South Carolina Psychiatric Association (SCPA) members, along with clinicians from Community Mental Health and the MUSC's National Crime Victims Center, supported the family assistance center coordinated by the Federal Bureau of Investigation to help those affected by the tragedy.
Various agencies continue to provide emotional and practical supports and referrals to the family and friends of the victims, said psychiatrist Edward Kantor, M.D., SCPA district branch disaster liaison and an associate professor and director of residency training at MUSC, in an interview.
The center was scheduled to close after three days, but has remained open for another week to accommodate family members coming from out of town, said Kantor.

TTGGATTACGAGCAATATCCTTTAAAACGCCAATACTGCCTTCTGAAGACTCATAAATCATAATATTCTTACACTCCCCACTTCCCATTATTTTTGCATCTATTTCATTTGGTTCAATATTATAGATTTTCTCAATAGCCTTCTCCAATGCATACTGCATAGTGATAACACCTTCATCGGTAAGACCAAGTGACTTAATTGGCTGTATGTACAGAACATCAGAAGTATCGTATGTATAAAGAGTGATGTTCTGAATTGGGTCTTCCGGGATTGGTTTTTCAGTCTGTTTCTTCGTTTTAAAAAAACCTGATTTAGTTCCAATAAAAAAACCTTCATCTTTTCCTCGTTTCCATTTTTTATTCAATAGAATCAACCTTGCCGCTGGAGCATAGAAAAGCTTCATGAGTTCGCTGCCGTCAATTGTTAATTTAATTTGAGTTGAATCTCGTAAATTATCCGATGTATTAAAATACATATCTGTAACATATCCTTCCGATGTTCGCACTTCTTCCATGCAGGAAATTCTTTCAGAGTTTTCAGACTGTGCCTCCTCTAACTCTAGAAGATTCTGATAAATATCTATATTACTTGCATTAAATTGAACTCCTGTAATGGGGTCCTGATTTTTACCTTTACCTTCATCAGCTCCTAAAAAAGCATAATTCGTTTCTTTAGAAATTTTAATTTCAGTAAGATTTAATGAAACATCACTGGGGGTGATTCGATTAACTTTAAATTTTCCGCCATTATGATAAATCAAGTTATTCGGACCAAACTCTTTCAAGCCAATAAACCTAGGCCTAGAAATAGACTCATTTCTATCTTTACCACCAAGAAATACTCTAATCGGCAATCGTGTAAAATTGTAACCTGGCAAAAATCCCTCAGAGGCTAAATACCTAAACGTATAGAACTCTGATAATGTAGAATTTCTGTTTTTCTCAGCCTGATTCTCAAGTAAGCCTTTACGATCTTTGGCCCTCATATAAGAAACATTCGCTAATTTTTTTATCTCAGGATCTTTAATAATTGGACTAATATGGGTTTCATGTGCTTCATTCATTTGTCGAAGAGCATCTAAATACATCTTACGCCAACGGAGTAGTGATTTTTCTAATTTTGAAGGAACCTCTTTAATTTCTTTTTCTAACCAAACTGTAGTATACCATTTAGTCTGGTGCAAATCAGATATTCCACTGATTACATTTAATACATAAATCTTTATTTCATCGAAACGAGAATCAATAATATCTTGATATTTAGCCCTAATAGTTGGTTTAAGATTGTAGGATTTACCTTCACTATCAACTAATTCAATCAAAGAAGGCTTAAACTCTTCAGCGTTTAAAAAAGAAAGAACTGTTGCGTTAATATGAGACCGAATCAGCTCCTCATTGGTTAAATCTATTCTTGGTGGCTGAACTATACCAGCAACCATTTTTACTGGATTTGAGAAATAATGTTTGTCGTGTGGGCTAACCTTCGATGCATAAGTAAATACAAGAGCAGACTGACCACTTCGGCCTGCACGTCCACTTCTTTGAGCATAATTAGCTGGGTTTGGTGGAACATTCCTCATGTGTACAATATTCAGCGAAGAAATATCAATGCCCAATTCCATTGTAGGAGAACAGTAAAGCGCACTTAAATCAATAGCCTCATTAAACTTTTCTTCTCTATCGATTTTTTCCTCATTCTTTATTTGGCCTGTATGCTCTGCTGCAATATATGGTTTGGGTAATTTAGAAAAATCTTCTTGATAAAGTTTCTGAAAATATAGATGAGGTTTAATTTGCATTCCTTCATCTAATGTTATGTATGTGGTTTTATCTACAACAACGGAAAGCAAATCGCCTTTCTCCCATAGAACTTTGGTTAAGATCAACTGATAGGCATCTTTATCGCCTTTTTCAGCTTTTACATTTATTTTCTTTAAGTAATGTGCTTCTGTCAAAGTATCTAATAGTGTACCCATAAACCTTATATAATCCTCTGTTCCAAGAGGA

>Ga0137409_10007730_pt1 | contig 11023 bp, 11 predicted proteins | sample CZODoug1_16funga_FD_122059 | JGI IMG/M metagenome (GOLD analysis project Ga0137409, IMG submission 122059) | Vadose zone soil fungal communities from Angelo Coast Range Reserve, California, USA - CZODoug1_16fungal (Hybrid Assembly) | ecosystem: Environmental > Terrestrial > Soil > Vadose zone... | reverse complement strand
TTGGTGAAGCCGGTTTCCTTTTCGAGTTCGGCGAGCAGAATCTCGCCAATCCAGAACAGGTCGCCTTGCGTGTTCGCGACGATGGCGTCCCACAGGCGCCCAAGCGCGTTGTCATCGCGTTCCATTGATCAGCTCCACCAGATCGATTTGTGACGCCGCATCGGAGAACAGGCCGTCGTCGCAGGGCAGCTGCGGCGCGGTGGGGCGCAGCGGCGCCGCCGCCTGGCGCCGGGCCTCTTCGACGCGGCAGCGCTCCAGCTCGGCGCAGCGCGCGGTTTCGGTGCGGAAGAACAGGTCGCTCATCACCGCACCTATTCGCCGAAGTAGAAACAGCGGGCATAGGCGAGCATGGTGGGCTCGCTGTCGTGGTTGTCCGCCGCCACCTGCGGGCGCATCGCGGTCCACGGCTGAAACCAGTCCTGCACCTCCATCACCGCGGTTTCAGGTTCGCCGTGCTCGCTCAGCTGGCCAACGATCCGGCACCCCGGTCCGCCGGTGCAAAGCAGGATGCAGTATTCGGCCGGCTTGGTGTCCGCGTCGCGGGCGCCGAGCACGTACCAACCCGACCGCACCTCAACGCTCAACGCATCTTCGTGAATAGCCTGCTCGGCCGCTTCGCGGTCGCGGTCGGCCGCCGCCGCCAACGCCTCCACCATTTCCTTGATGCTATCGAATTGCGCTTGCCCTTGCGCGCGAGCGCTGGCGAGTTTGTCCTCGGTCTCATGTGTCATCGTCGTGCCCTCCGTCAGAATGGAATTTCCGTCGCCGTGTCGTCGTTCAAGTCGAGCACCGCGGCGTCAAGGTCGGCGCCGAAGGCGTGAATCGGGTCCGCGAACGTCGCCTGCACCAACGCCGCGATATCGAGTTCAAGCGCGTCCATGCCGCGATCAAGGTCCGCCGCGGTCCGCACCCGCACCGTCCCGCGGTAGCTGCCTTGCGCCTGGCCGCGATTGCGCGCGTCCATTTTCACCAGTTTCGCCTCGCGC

The SCPA is also undertaking a broader needs assessment, in partnership with state and local partners, to look for concrete ways that psychiatry can support recovery efforts in the city and across the state, added David Beckert, M.D., an assistant professor of psychiatry at MUSC and SCPA vice president.
“Many families are affected, not just those in Charleston,” Beckert told Psychiatric News. “We are sifting through evidence-based material to help well people who are affected by the event but are not psychiatrically ill. They still need assistance in recovering.”
Kantor was impressed by the outpouring of unity and support in the city and state after the tragedy: “It feels like there is a genuine effort across the board to really come together in good faith to figure out how to move forward together.”
Edward Kantor, M.D., and David Beckert, M.D. are contributing authors to the American Psychiatric Publishing book Disaster Psychiatry: Readiness, Evaluation, and Treatment.
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